The Pennsylvania Senate committee that’s investigating the 2020 general and 2021 primary elections saw a walkout from Democratic members after its Republican chairperson refused to swear in a conservative panel during its first public meeting since last September.
“The Democrats will not participate in a kangaroo operation that is set up with no bipartisanship conversation beforehand, as is the case of all of the hearings that we do in this body,” Sen. Vincent Hughes, D-Philadelphia, shouted as the Senate Intergovernmental Operations Committee sat at ease Thursday.
Sen. Cris Dush, R-Jefferson, who chairs the Republican-controlled panel, briefly suspended the hearing — publicly advertised as a meeting on ballot drop boxes — after Hughes directed a line of questions to Lehigh County Republican Committee Chairperson Joseph Vichot about a video showing an individual placing a handful of papers into a drop box in Lehigh County.
Vichot, joined by three other conservative panelists, did not take an oath to swear that his remarks were truthful despite requests from Hughes and Senate Minority Leader Jay Costa, D-Allegheny, that Dush swear in the panelists — a typical practice at legislative hearings.
“Without being sworn in, it puts the veracity of truth in question,” Hughes, who has repeatedly blasted the GOP-initiated election investigation, told the Capital-Star after leaving the meeting.
Hughes left about an hour after Costa urged his colleagues to leave the meeting, which he described as a “waste” of taxpayer dollars. Costa added that the “number of senseless hearings” the General Assembly has conducted since the 2020 election to “support the erroneous claims of fraud [is] incalculable.”
“This is a charade,” Costa, who joined remotely, said. “You’re looking at evidence that’s ridiculously put together by your team, your people.”
Leslie Osche, a Republican county commissioner from Butler County, Jessica Morgan, a Republican judge of elections in Luzerne County, and John Lott, a conservative who is now president of the Crime Prevention Research Center, also offered remarks on Thursday without swearing an oath.
All of the conservative panelists expressed frustration with ballot drop boxes.
Hughes said that Democratic committee members did not have time to prepare for Thursday’s hearing or invite participants to speak about ballot drop boxes.
Efforts to review past elections come after former President Donald Trump and his allies launched a months-long campaign to promote baseless claims of voter fraud and election misconduct to justify his loss to now-President Joe Biden, who won in Pennsylvania by 80,555 votes.
Legal challenges to the results failed in court, and two post-election audits carried out in Pennsylvania after the presidential election found no evidence of fraud.
Democrats have dubbed the election review in Pennsylvania as a “sham.” They’ve also raised concerns about Sens. Doug Mastriano, R-Franklin, and Judy Ward, R-Blair, sitting on the committee because of their ties to a third-party election review in Fulton County that ultimately resulted in the Department of State decertifying the county’s voting machines.
Earlier this year, Mastriano, a Trump ally who funded a bus trip to the U.S. Capitol on Jan. 6, 2021, also received a subpoena from the U.S. House committee investigating the Capitol riot.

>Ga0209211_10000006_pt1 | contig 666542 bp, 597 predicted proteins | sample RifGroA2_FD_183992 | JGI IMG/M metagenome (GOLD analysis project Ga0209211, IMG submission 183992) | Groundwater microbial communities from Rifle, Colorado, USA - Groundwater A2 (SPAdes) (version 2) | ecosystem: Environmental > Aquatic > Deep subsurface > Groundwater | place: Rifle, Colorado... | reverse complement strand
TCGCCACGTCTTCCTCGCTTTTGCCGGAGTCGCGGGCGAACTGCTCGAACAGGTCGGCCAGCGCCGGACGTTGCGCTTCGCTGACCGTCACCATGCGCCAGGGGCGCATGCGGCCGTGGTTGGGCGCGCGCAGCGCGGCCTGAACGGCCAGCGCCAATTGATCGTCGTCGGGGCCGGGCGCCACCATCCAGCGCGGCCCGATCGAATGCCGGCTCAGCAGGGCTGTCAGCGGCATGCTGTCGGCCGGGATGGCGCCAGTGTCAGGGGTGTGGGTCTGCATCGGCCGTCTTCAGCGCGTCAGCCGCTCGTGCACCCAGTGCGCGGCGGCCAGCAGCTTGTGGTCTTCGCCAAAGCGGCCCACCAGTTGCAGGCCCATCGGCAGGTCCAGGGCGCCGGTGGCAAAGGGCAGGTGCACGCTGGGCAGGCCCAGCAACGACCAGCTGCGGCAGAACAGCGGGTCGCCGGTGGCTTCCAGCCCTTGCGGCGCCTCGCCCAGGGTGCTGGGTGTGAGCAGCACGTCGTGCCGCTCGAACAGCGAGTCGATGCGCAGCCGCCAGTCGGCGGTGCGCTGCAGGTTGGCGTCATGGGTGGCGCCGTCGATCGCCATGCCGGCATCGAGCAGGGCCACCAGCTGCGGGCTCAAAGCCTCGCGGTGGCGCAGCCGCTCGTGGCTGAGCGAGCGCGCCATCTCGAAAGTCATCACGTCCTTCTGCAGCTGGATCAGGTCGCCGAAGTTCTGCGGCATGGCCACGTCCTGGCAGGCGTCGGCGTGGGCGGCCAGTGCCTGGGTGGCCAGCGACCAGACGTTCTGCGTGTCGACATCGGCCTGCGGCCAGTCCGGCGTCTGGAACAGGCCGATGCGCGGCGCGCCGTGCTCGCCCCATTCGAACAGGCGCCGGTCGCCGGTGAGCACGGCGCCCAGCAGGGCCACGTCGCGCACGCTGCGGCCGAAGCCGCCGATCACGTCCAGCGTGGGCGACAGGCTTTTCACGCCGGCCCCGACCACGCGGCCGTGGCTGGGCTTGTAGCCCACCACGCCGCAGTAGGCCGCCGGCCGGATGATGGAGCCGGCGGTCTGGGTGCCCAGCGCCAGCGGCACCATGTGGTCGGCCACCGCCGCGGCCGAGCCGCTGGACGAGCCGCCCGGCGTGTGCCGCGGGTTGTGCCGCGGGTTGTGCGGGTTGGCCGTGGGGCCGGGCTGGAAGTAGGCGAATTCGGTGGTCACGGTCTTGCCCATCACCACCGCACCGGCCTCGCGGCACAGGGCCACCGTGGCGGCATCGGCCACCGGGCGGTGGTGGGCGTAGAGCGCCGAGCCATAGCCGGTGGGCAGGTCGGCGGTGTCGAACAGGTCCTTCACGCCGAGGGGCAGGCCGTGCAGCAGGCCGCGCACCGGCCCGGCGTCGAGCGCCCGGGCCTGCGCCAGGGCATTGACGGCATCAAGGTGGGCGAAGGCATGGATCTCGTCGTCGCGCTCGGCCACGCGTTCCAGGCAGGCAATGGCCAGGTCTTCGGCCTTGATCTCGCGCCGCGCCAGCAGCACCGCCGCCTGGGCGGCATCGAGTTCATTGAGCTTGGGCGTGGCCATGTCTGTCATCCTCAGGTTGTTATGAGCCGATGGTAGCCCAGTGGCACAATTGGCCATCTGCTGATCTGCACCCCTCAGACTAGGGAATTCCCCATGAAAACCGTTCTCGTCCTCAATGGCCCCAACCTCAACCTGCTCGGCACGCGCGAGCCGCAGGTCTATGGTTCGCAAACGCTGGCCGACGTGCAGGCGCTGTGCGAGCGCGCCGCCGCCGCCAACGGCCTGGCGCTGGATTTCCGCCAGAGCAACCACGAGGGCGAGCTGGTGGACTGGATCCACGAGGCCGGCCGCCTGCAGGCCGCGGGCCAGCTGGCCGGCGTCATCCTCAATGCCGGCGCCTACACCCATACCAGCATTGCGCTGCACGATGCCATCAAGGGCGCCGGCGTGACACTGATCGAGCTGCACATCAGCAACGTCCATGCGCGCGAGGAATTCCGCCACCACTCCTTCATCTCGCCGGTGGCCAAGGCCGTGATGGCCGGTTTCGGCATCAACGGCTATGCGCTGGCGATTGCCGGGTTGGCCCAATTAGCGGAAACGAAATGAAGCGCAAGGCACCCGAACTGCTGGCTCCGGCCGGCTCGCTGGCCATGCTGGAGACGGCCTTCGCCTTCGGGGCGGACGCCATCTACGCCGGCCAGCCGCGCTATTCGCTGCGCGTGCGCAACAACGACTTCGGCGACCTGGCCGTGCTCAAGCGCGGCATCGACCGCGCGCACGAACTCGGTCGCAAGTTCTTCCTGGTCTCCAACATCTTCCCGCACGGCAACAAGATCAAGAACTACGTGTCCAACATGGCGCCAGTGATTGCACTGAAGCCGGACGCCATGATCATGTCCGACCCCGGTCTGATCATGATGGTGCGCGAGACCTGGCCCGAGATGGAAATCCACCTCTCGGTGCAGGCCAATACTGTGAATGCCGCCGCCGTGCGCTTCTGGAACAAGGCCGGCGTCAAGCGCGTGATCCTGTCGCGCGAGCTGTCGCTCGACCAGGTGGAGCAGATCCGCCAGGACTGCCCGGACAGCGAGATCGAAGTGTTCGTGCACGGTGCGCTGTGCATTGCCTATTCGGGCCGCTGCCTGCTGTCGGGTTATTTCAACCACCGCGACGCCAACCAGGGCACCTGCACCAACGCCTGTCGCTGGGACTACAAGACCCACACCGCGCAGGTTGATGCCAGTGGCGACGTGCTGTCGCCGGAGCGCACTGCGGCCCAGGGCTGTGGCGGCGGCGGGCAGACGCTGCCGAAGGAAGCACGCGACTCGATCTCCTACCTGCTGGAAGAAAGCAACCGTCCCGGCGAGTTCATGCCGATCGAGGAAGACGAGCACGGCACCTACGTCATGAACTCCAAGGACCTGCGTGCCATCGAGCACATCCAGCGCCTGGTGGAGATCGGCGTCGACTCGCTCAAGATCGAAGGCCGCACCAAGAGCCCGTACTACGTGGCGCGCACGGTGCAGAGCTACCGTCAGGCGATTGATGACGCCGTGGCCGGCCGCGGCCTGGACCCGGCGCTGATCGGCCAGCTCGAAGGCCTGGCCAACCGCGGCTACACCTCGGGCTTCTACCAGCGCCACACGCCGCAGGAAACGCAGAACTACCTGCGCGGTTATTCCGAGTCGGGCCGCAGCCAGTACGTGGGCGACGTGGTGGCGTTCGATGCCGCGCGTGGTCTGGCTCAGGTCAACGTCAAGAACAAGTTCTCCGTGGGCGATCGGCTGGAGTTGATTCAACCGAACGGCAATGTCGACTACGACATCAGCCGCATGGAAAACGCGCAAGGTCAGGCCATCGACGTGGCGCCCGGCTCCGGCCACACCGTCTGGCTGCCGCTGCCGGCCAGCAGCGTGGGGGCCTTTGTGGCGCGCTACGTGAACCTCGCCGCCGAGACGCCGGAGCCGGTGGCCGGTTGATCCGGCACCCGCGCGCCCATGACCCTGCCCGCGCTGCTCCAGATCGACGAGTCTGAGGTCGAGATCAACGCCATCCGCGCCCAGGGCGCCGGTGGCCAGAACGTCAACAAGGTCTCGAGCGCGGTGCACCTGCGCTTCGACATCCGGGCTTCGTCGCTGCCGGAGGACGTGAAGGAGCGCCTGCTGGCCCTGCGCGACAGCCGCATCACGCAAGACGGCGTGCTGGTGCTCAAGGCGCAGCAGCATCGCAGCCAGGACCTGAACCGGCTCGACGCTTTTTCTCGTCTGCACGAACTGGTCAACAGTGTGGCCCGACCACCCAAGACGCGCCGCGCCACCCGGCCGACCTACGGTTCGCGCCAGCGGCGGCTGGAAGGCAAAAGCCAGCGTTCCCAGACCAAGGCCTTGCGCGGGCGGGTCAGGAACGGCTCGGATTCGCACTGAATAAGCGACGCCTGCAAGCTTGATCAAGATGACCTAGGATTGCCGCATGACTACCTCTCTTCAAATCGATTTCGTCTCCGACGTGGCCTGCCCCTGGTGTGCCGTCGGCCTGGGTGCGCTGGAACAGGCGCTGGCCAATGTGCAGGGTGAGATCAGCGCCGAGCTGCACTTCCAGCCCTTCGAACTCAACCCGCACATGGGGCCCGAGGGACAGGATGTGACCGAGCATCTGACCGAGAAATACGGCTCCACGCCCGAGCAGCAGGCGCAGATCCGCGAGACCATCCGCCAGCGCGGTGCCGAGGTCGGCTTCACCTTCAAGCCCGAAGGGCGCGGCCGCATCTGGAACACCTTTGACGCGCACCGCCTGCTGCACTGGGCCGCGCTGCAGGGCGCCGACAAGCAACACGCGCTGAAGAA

In June, Mastriano launched a so-called “forensic investigation” of the 2020 election and made a sweeping request for election equipment and voter information in Philadelphia, York, and Tioga counties.
Since Dush replaced Mastriano as the committee’s chairperson in August, the panel issued a legislative subpoena for millions of voters’ driver’s license numbers and partial Social Security numbers as part of the taxpayer-funded review.
The legal request is tied up in court, with legislative Democrats and Democratic Attorney General Josh Shapiro challenging the subpoena.
The Senate Republican caucus also entered into a contract agreement with Envoy Sage, LLC, an Iowa-based company, to help carry out the election review. Democrats have also expressed concerns about the firm’s credentials and security policies.
Dush said that Republican committee members didn’t know about the hearing “until about two days ago.”
Speaking with reporters after the meeting, Dush defended his decision not to swear-in meeting participants, saying: “I wanted this to be more informative and free-flowing in the way that the discussion went. I’m a little disappointed that we didn’t have that kind of cooperation. My testifiers were willing to answer any question.”
In September, Fulton County Commissioner Stuart Ulsh, a Republican, appeared before the panel to testify about election guidance issued ahead of the 2020 general election. He was sworn in before offering a prepared statement and answering questions from committee members.
In the weeks and months after the fall hearing, lawmakers and government watchdogs raised concerns about inconsistencies in Ulsh’s testimony. Text messages obtained by the Capital-Star and other media outlets through open records requests also contradict Ulsh’s statements.
Dush added that the Senate committee received a letter and sworn affidavit to clarify Ulsh’s testimony. The documents will be added to the committee’s records, Dush told reporters.
“We need to be able to tell the whole story … my actions speak to the intent that I want this to be a nonpartisan thing because I just want the facts,” Dush said, adding that he’s willing to discuss election integrity measures with opposing parties.
Pennsylvania Capital-Star is part of States Newsroom, a network of news bureaus supported by grants and a coalition of donors as a 501c(3) public charity. Pennsylvania Capital-Star maintains editorial independence. Contact Editor John Micek for questions: email@example.com. Follow Pennsylvania Capital-Star on Facebook and Twitter.
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